She took two steps forward and stopped. She was standing in the entrance hallway. Nothing had changed. The walls were still aligned with black walnut paneling and bare from any signs of family life, the carpet the same deep cranberry red as she remembered, on the left the kitchen entrance and further down on the right the dining room, which adjoined into the living room.
“Lunch will be ready in five minutes.” She heard her mother call from the kitchen and then nodded knowing full well her mother was speaking to her father.
The smell of freshly baked cheddar bread drifted from the kitchen. She edged closer to the kitchen doorway until she had a clear view of the kitchen, still keeping herself hidden enough so that her mother would not see her. She was standing at the island. The sound of the chop, chop, chop, against the cutting board, directed her to small round hands aged with time, a small pudgy frame and long brown locks streaked with silver.
Terri Johnson had never condoned her husband’s dismissal of their daughter and never forgave him for it. She knew her mother had tried to see her on several occasions but was denied visitations for one reason or another. She smiled at her mother, nodded a silent goodbye and then let out a slow heavy sigh. It was now or never.
“Hello?” She walked past the kitchen doorway, across the dining room, past the beautiful old oak grandfather clock her mother had given to her father on his 36th birthday and toward the living room never once giving a second thought to her mother‘s call.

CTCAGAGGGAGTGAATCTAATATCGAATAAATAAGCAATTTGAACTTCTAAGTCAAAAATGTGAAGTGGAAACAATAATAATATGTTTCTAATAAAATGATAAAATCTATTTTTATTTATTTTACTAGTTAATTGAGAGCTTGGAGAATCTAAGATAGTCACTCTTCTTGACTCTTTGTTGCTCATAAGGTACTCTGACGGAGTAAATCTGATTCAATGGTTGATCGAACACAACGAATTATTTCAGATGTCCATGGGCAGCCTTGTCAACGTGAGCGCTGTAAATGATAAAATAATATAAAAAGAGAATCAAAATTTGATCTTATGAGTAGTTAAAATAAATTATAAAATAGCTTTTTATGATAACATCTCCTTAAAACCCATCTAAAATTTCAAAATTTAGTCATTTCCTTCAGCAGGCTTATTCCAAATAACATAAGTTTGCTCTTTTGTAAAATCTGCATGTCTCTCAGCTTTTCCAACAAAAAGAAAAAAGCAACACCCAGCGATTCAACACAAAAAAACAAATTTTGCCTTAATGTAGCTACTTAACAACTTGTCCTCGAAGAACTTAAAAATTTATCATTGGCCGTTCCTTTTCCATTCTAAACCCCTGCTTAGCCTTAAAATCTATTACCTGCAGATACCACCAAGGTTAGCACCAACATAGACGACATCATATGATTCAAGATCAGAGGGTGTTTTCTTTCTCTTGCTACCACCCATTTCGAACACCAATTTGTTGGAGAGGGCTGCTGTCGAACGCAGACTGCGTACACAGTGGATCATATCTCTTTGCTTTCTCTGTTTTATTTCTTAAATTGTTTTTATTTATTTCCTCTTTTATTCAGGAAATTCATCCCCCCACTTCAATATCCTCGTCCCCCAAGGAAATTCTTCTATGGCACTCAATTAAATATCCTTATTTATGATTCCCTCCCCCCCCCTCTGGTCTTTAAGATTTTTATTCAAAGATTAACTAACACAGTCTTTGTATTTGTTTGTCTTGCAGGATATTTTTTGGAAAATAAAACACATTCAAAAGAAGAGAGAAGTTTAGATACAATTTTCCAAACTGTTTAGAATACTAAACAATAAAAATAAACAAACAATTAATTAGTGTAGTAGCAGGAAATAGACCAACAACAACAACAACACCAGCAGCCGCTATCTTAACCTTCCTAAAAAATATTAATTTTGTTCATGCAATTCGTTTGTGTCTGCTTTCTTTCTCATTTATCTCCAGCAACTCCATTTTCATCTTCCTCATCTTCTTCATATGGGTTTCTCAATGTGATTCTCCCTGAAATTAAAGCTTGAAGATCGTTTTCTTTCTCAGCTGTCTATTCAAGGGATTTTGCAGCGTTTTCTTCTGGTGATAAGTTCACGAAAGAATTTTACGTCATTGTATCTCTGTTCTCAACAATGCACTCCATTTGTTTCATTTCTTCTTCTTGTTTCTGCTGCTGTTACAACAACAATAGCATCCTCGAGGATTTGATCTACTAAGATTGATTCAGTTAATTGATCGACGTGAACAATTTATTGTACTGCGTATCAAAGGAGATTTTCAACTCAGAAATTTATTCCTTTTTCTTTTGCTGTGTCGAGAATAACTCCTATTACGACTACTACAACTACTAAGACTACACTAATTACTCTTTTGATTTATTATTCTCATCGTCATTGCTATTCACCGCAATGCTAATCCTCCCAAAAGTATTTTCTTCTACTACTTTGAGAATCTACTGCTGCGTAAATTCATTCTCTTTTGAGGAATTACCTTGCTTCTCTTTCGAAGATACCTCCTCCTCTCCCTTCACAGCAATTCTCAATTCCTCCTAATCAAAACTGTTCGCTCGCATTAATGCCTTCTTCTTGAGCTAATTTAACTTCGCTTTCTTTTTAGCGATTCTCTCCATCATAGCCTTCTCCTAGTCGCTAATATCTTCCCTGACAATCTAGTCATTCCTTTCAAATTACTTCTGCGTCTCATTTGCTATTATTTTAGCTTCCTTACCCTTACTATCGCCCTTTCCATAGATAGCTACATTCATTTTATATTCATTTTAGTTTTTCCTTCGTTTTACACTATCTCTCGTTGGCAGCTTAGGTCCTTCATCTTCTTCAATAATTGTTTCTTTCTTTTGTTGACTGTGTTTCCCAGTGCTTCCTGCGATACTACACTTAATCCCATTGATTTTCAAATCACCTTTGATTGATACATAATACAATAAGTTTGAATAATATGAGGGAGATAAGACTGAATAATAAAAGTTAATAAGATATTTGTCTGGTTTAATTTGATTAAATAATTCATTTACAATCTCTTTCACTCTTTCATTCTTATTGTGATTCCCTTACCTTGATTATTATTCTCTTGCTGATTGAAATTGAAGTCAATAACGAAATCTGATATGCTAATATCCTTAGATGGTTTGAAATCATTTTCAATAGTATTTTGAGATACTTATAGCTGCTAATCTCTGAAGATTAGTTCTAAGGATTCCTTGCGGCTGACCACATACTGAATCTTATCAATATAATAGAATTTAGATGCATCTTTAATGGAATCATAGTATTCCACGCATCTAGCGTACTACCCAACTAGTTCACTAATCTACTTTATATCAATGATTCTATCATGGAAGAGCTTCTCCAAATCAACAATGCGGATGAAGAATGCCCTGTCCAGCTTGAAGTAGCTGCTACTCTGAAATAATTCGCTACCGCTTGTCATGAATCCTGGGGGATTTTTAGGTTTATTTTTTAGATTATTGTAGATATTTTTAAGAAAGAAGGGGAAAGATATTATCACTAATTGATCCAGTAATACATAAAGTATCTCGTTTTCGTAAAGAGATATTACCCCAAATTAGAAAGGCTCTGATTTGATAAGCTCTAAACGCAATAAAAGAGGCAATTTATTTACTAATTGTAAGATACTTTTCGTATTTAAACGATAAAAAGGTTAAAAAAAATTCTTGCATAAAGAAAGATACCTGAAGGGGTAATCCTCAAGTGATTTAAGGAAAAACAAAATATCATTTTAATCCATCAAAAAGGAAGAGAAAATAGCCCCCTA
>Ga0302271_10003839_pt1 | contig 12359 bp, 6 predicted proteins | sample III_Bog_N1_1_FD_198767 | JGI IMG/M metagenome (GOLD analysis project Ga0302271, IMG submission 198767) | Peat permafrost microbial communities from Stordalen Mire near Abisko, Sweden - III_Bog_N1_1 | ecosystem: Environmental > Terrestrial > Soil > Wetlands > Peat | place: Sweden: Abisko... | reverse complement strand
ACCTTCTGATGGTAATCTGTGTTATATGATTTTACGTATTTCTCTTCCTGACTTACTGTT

She stared back at her reflection in the grandfather clock’s glass door trying to forget the memories. Something that was far easier said than done, but now was not the time to be dredging up the past, and she knew it, and with that, she turned her attention back to her task.
It would be hours before the institute realized she was gone. It had been all too easy. She thought, as she caressed the steel metal of the gun her father had kept in the Study’s display case in the palm of her hand.
She had simply walked out of Howswel Institute while everyone was busy with one of Cooper Blackwell’s daily violent outbursts. They never watched her. They never had a reason to. She wasn’t sick and everyone who was familiar with The Johnson family knew it. Dale Johnson had simply bribed Howswel in allowing his daughter to be institutionalized for his own personal reasons.
All of those years wasted. In a place, she never belonged. Seven long years of heartache and pain, of wanting and waiting for a family that would never come, a father who had disowned her the day she was born. All of those nights weeping, until she could no longer feel the pain deep down inside. And then the weeping stopped. And the hurt that once reflected back into the depth of her eyes, gone. Now there was nothing left to weep for. Tonight there was a difference in her eyes, something that hadn’t been seen in years. Bright green, like the color of jade, full of laughter and contentment. Eyes that now peered out of the darkness at the ruggedly handsome man, her father, partially hidden behind the newspaper, resting comfortably in his favorite leather recliner in front of the living room fireplace.